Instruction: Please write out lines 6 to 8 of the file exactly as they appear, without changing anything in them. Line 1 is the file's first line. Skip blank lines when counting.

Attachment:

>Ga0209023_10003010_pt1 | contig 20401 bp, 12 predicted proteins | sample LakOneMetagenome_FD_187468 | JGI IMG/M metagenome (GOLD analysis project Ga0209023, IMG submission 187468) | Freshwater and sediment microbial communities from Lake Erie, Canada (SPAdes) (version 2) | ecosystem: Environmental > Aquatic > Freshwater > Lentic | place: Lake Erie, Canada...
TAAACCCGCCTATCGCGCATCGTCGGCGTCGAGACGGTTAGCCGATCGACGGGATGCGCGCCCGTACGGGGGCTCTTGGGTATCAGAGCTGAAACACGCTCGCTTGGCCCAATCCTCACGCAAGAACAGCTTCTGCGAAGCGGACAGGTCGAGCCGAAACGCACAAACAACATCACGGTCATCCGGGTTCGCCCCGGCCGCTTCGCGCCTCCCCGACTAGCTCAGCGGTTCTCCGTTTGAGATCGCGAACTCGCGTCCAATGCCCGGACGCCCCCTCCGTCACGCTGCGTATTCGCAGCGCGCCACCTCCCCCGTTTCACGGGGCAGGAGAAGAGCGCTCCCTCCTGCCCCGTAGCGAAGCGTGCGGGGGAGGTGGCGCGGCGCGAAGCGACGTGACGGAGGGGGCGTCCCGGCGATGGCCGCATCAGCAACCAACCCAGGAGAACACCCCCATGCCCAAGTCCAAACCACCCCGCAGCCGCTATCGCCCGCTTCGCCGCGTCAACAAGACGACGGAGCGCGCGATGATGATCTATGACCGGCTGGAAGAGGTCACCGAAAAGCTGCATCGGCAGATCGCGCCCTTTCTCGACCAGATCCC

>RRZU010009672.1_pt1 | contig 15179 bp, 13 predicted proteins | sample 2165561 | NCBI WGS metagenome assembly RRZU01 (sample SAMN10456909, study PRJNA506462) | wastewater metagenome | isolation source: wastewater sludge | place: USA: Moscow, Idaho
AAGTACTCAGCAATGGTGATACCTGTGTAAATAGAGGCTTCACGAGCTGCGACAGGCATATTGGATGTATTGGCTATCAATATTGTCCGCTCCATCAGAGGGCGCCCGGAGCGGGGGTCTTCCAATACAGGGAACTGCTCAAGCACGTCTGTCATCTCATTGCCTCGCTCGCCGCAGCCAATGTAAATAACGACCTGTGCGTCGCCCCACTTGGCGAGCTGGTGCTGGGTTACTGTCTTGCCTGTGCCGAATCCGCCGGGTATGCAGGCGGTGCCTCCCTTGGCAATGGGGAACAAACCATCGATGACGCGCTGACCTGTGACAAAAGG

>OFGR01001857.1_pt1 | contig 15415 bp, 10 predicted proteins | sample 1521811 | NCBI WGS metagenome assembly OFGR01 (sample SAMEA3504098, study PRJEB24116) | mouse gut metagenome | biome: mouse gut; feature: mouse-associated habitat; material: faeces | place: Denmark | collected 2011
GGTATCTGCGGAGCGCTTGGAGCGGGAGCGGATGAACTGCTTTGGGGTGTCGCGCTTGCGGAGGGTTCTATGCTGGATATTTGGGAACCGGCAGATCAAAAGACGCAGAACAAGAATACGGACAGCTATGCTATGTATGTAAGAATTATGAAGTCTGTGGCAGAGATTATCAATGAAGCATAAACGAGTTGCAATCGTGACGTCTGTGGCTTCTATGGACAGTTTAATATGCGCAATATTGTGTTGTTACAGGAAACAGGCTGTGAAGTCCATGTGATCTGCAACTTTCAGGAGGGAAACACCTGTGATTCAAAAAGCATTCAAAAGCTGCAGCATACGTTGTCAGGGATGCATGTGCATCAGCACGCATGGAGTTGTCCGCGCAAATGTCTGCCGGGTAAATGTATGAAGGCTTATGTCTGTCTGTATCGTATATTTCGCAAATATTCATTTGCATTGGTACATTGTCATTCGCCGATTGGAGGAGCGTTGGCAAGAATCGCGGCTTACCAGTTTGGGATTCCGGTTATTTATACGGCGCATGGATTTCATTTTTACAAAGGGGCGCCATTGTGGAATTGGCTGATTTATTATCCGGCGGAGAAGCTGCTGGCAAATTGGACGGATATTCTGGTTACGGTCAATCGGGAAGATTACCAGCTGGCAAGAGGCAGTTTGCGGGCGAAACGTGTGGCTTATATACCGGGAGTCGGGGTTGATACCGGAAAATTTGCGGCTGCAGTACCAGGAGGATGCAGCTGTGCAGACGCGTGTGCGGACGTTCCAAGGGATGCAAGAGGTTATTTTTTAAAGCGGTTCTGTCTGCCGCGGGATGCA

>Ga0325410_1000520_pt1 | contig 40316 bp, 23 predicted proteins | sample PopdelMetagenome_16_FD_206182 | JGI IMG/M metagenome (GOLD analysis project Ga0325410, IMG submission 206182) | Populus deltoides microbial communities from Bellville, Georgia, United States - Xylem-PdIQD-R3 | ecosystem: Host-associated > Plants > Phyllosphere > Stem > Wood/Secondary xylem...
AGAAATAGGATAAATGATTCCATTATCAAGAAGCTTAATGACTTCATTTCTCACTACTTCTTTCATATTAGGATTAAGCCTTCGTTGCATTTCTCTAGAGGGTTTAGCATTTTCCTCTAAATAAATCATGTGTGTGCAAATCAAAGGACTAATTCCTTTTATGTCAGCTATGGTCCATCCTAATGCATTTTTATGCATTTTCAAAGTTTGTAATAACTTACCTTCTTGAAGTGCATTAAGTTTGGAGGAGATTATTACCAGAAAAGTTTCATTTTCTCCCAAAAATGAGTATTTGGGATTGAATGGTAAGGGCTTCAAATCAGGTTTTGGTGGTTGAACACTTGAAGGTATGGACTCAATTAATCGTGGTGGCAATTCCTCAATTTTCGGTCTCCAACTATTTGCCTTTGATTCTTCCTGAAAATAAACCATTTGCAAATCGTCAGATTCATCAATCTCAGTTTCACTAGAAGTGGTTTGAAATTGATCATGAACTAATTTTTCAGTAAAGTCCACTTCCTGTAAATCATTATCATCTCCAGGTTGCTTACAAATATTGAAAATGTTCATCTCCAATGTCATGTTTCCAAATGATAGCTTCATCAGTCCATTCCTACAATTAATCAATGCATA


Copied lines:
GGTATCTGCGGAGCGCTTGGAGCGGGAGCGGATGAACTGCTTTGGGGTGTCGCGCTTGCGGAGGGTTCTATGCTGGATATTTGGGAACCGGCAGATCAAAAGACGCAGAACAAGAATACGGACAGCTATGCTATGTATGTAAGAATTATGAAGTCTGTGGCAGAGATTATCAATGAAGCATAAACGAGTTGCAATCGTGACGTCTGTGGCTTCTATGGACAGTTTAATATGCGCAATATTGTGTTGTTACAGGAAACAGGCTGTGAAGTCCATGTGATCTGCAACTTTCAGGAGGGAAACACCTGTGATTCAAAAAGCATTCAAAAGCTGCAGCATACGTTGTCAGGGATGCATGTGCATCAGCACGCATGGAGTTGTCCGCGCAAATGTCTGCCGGGTAAATGTATGAAGGCTTATGTCTGTCTGTATCGTATATTTCGCAAATATTCATTTGCATTGGTACATTGTCATTCGCCGATTGGAGGAGCGTTGGCAAGAATCGCGGCTTACCAGTTTGGGATTCCGGTTATTTATACGGCGCATGGATTTCATTTTTACAAAGGGGCGCCATTGTGGAATTGGCTGATTTATTATCCGGCGGAGAAGCTGCTGGCAAATTGGACGGATATTCTGGTTACGGTCAATCGGGAAGATTACCAGCTGGCAAGAGGCAGTTTGCGGGCGAAACGTGTGGCTTATATACCGGGAGTCGGGGTTGATACCGGAAAATTTGCGGCTGCAGTACCAGGAGGATGCAGCTGTGCAGACGCGTGTGCGGACGTTCCAAGGGATGCAAGAGGTTATTTTTTAAAGCGGTTCTGTCTGCCGCGGGATGCA

>Ga0325410_1000520_pt1 | contig 40316 bp, 23 predicted proteins | sample PopdelMetagenome_16_FD_206182 | JGI IMG/M metagenome (GOLD analysis project Ga0325410, IMG submission 206182) | Populus deltoides microbial communities from Bellville, Georgia, United States - Xylem-PdIQD-R3 | ecosystem: Host-associated > Plants > Phyllosphere > Stem > Wood/Secondary xylem...
AGAAATAGGATAAATGATTCCATTATCAAGAAGCTTAATGACTTCATTTCTCACTACTTCTTTCATATTAGGATTAAGCCTTCGTTGCATTTCTCTAGAGGGTTTAGCATTTTCCTCTAAATAAATCATGTGTGTGCAAATCAAAGGACTAATTCCTTTTATGTCAGCTATGGTCCATCCTAATGCATTTTTATGCATTTTCAAAGTTTGTAATAACTTACCTTCTTGAAGTGCATTAAGTTTGGAGGAGATTATTACCAGAAAAGTTTCATTTTCTCCCAAAAATGAGTATTTGGGATTGAATGGTAAGGGCTTCAAATCAGGTTTTGGTGGTTGAACACTTGAAGGTATGGACTCAATTAATCGTGGTGGCAATTCCTCAATTTTCGGTCTCCAACTATTTGCCTTTGATTCTTCCTGAAAATAAACCATTTGCAAATCGTCAGATTCATCAATCTCAGTTTCACTAGAAGTGGTTTGAAATTGATCATGAACTAATTTTTCAGTAAAGTCCACTTCCTGTAAATCATTATCATCTCCAGGTTGCTTACAAATATTGAAAATGTTCATCTCCAATGTCATGTTTCCAAATGATAGCTTCATCAGTCCATTCCTACAATTAATCAATGCATA